You are currently browsing the monthly archive for October 2009.


Up until a few days ago, I had very little interest in macroeconomics, primarily because I had the impression that there were not very many well established, useful truths in macroeconomics. Then I read some of Scott Sumner’s writings which convinced me I was wrong.

Sumner’s thesis is that macroeconomists have a useful and well established framework for understanding the aggregate economy, and that the current downturn has been so bad only because most economists, including those at the Fed, have misunderstood or forgotten how to apply the framework properly. Reading his writings over the last few days has been fascinating. Sumner argues so forcefully and without apparent ideological motivation that I am compelled to investigate this framework.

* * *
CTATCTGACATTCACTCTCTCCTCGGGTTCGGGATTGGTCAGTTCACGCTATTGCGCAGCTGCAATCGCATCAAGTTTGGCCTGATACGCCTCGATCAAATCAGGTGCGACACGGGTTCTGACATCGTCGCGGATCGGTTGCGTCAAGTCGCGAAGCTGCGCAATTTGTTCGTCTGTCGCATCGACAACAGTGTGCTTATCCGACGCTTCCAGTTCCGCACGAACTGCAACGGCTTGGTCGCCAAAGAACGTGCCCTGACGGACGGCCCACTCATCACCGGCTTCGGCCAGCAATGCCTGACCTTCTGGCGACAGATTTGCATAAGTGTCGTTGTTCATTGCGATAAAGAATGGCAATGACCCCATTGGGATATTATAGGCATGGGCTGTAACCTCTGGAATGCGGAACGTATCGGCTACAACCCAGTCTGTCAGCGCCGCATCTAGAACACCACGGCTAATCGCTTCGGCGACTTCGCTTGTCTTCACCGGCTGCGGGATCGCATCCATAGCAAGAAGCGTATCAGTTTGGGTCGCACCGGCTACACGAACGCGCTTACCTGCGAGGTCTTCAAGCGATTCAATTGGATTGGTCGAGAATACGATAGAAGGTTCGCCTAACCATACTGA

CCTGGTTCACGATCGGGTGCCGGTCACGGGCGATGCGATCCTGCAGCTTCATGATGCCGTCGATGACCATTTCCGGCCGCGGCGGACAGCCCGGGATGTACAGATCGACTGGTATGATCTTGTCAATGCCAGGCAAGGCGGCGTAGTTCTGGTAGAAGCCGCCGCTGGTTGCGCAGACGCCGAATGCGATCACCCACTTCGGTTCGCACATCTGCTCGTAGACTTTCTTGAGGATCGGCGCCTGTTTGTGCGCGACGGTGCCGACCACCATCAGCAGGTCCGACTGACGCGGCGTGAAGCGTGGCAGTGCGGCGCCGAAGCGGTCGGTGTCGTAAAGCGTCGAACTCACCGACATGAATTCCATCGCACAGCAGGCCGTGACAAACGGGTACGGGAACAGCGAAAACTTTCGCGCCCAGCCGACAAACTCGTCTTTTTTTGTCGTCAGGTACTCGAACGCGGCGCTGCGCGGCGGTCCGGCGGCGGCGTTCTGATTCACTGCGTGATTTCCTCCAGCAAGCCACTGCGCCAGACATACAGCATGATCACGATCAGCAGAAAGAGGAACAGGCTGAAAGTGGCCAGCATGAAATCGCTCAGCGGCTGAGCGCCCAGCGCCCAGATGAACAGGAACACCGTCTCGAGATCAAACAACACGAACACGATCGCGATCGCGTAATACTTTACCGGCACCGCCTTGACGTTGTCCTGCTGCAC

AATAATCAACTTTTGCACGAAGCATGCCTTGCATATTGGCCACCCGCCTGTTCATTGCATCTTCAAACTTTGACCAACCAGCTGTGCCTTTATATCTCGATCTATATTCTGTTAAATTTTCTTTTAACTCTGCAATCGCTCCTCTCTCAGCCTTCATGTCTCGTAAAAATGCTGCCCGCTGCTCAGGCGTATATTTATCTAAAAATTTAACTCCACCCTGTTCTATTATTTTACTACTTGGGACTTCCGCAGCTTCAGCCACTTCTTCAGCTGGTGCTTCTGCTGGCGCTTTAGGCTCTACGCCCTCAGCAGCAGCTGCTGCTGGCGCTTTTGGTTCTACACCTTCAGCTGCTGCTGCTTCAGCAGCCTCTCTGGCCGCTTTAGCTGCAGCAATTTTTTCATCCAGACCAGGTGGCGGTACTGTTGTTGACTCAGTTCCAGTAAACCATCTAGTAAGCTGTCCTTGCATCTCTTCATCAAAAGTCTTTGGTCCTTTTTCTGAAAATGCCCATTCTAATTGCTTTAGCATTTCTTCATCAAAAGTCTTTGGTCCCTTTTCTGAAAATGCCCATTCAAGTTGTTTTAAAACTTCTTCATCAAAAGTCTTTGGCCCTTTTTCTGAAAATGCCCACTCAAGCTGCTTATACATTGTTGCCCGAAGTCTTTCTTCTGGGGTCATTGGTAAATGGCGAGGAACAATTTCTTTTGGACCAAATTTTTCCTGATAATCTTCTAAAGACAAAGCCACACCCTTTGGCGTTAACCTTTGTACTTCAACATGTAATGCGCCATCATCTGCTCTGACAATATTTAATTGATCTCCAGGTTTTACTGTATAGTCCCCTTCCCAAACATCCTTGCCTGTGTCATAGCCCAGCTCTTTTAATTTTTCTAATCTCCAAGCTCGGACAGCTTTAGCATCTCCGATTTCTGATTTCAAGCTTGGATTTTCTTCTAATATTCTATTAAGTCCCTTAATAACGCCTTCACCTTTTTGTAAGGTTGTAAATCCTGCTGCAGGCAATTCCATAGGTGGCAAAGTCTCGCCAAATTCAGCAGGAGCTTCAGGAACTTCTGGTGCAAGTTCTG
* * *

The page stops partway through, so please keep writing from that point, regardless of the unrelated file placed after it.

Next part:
So, thanks Sumner! For opening up a whole new branch of economics to me.

One of Sumner’s novel (to me) suggestions is to target Nominal GDP (NGDP) instead of the price level or inflation. Since I don’t know much about macro-economics I don’t have much to say about the proposal. I do have one way to frame the choice between price level targeting and NGDP targeting that I haven’t heard Sumner use (perhaps for good reason): targeting a price level path makes money stable with respect to the absolute quantities of goods it can be traded for; targeting NGDP makes money stable with respect to the fraction of total output it can be traded for. The latter might be desirable because it more nearly holds constant everyone’s ability to fulfill their agreements.

Advertisements